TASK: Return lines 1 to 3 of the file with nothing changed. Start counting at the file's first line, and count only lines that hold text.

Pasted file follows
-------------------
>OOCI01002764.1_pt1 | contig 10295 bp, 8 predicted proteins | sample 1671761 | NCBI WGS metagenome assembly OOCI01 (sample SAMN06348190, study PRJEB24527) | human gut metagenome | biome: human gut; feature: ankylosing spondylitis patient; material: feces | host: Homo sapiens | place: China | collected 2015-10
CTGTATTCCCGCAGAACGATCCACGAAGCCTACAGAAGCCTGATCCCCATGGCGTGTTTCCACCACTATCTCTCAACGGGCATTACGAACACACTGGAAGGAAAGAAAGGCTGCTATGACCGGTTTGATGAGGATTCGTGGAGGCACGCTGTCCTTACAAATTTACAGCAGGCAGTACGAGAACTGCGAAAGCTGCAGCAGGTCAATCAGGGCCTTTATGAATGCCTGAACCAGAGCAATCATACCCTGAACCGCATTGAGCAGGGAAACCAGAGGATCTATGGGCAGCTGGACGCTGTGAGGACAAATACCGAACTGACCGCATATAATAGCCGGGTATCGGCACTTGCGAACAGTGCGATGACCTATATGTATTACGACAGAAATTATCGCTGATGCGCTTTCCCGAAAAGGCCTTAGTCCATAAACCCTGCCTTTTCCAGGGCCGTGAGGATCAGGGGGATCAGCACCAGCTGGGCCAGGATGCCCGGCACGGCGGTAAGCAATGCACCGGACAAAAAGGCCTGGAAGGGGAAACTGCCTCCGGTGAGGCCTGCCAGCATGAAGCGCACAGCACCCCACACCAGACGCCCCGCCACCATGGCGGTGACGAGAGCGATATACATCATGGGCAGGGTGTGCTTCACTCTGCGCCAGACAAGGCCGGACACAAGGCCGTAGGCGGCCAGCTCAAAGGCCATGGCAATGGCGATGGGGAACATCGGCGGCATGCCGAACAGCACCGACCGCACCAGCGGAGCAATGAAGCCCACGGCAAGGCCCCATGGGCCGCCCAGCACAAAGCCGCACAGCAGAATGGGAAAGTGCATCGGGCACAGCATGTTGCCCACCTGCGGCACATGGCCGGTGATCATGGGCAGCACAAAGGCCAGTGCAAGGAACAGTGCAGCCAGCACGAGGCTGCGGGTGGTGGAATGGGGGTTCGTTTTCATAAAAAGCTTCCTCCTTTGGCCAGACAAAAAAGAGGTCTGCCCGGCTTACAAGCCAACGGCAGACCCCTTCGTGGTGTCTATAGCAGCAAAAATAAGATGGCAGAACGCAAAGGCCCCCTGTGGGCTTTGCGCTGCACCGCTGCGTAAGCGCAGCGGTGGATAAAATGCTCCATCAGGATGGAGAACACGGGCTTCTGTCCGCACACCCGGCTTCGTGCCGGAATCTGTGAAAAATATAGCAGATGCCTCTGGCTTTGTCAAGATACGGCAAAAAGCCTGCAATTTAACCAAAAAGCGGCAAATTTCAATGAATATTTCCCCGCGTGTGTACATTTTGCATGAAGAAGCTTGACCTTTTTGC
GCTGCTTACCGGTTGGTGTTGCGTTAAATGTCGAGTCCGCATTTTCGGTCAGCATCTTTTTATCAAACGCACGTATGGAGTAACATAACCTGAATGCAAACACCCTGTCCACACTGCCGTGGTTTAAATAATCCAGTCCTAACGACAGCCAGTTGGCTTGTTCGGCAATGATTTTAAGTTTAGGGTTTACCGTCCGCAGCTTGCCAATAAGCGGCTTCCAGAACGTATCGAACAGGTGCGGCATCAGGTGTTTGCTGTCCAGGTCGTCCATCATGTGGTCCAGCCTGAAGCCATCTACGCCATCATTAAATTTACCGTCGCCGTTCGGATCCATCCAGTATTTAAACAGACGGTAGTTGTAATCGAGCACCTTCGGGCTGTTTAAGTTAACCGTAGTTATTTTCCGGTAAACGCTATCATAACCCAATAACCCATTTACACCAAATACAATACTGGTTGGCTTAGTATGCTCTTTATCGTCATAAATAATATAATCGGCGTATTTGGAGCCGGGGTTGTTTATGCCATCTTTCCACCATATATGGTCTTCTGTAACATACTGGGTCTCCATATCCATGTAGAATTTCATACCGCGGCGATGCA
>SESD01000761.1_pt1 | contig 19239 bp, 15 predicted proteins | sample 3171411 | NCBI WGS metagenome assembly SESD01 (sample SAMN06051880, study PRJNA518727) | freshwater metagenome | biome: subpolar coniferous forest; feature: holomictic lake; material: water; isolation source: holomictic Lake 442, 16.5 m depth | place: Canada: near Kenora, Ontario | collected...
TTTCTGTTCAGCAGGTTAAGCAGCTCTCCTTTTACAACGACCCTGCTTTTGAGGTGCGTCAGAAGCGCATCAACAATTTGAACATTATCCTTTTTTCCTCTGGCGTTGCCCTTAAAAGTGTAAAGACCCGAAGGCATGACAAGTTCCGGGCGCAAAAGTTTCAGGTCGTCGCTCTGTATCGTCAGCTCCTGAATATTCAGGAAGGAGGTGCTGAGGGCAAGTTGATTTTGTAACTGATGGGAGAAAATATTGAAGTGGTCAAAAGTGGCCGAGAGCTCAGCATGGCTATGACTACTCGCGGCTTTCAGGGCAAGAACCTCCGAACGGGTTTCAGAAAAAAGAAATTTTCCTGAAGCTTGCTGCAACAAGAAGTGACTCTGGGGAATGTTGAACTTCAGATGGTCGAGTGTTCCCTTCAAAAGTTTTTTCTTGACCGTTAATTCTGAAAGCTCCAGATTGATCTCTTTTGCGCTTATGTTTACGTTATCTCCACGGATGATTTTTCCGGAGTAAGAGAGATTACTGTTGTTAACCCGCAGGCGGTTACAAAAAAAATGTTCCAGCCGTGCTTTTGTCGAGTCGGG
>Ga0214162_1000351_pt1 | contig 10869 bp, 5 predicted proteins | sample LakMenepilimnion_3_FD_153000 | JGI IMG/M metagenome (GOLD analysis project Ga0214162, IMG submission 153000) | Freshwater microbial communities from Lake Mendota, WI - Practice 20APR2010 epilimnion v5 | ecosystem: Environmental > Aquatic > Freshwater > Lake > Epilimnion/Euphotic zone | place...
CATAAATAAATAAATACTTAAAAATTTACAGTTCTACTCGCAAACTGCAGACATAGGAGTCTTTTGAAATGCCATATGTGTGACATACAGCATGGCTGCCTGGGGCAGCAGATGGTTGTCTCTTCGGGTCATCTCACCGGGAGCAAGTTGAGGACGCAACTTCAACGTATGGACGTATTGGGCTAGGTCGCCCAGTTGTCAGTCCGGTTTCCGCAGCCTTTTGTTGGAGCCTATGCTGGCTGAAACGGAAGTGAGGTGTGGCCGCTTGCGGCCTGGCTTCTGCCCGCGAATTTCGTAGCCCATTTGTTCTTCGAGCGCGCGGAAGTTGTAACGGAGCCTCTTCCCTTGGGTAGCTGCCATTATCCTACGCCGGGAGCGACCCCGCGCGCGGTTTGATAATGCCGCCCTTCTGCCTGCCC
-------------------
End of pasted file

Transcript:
>OOCI01002764.1_pt1 | contig 10295 bp, 8 predicted proteins | sample 1671761 | NCBI WGS metagenome assembly OOCI01 (sample SAMN06348190, study PRJEB24527) | human gut metagenome | biome: human gut; feature: ankylosing spondylitis patient; material: feces | host: Homo sapiens | place: China | collected 2015-10
CTGTATTCCCGCAGAACGATCCACGAAGCCTACAGAAGCCTGATCCCCATGGCGTGTTTCCACCACTATCTCTCAACGGGCATTACGAACACACTGGAAGGAAAGAAAGGCTGCTATGACCGGTTTGATGAGGATTCGTGGAGGCACGCTGTCCTTACAAATTTACAGCAGGCAGTACGAGAACTGCGAAAGCTGCAGCAGGTCAATCAGGGCCTTTATGAATGCCTGAACCAGAGCAATCATACCCTGAACCGCATTGAGCAGGGAAACCAGAGGATCTATGGGCAGCTGGACGCTGTGAGGACAAATACCGAACTGACCGCATATAATAGCCGGGTATCGGCACTTGCGAACAGTGCGATGACCTATATGTATTACGACAGAAATTATCGCTGATGCGCTTTCCCGAAAAGGCCTTAGTCCATAAACCCTGCCTTTTCCAGGGCCGTGAGGATCAGGGGGATCAGCACCAGCTGGGCCAGGATGCCCGGCACGGCGGTAAGCAATGCACCGGACAAAAAGGCCTGGAAGGGGAAACTGCCTCCGGTGAGGCCTGCCAGCATGAAGCGCACAGCACCCCACACCAGACGCCCCGCCACCATGGCGGTGACGAGAGCGATATACATCATGGGCAGGGTGTGCTTCACTCTGCGCCAGACAAGGCCGGACACAAGGCCGTAGGCGGCCAGCTCAAAGGCCATGGCAATGGCGATGGGGAACATCGGCGGCATGCCGAACAGCACCGACCGCACCAGCGGAGCAATGAAGCCCACGGCAAGGCCCCATGGGCCGCCCAGCACAAAGCCGCACAGCAGAATGGGAAAGTGCATCGGGCACAGCATGTTGCCCACCTGCGGCACATGGCCGGTGATCATGGGCAGCACAAAGGCCAGTGCAAGGAACAGTGCAGCCAGCACGAGGCTGCGGGTGGTGGAATGGGGGTTCGTTTTCATAAAAAGCTTCCTCCTTTGGCCAGACAAAAAAGAGGTCTGCCCGGCTTACAAGCCAACGGCAGACCCCTTCGTGGTGTCTATAGCAGCAAAAATAAGATGGCAGAACGCAAAGGCCCCCTGTGGGCTTTGCGCTGCACCGCTGCGTAAGCGCAGCGGTGGATAAAATGCTCCATCAGGATGGAGAACACGGGCTTCTGTCCGCACACCCGGCTTCGTGCCGGAATCTGTGAAAAATATAGCAGATGCCTCTGGCTTTGTCAAGATACGGCAAAAAGCCTGCAATTTAACCAAAAAGCGGCAAATTTCAATGAATATTTCCCCGCGTGTGTACATTTTGCATGAAGAAGCTTGACCTTTTTGC
GCTGCTTACCGGTTGGTGTTGCGTTAAATGTCGAGTCCGCATTTTCGGTCAGCATCTTTTTATCAAACGCACGTATGGAGTAACATAACCTGAATGCAAACACCCTGTCCACACTGCCGTGGTTTAAATAATCCAGTCCTAACGACAGCCAGTTGGCTTGTTCGGCAATGATTTTAAGTTTAGGGTTTACCGTCCGCAGCTTGCCAATAAGCGGCTTCCAGAACGTATCGAACAGGTGCGGCATCAGGTGTTTGCTGTCCAGGTCGTCCATCATGTGGTCCAGCCTGAAGCCATCTACGCCATCATTAAATTTACCGTCGCCGTTCGGATCCATCCAGTATTTAAACAGACGGTAGTTGTAATCGAGCACCTTCGGGCTGTTTAAGTTAACCGTAGTTATTTTCCGGTAAACGCTATCATAACCCAATAACCCATTTACACCAAATACAATACTGGTTGGCTTAGTATGCTCTTTATCGTCATAAATAATATAATCGGCGTATTTGGAGCCGGGGTTGTTTATGCCATCTTTCCACCATATATGGTCTTCTGTAACATACTGGGTCTCCATATCCATGTAGAATTTCATACCGCGGCGATGCA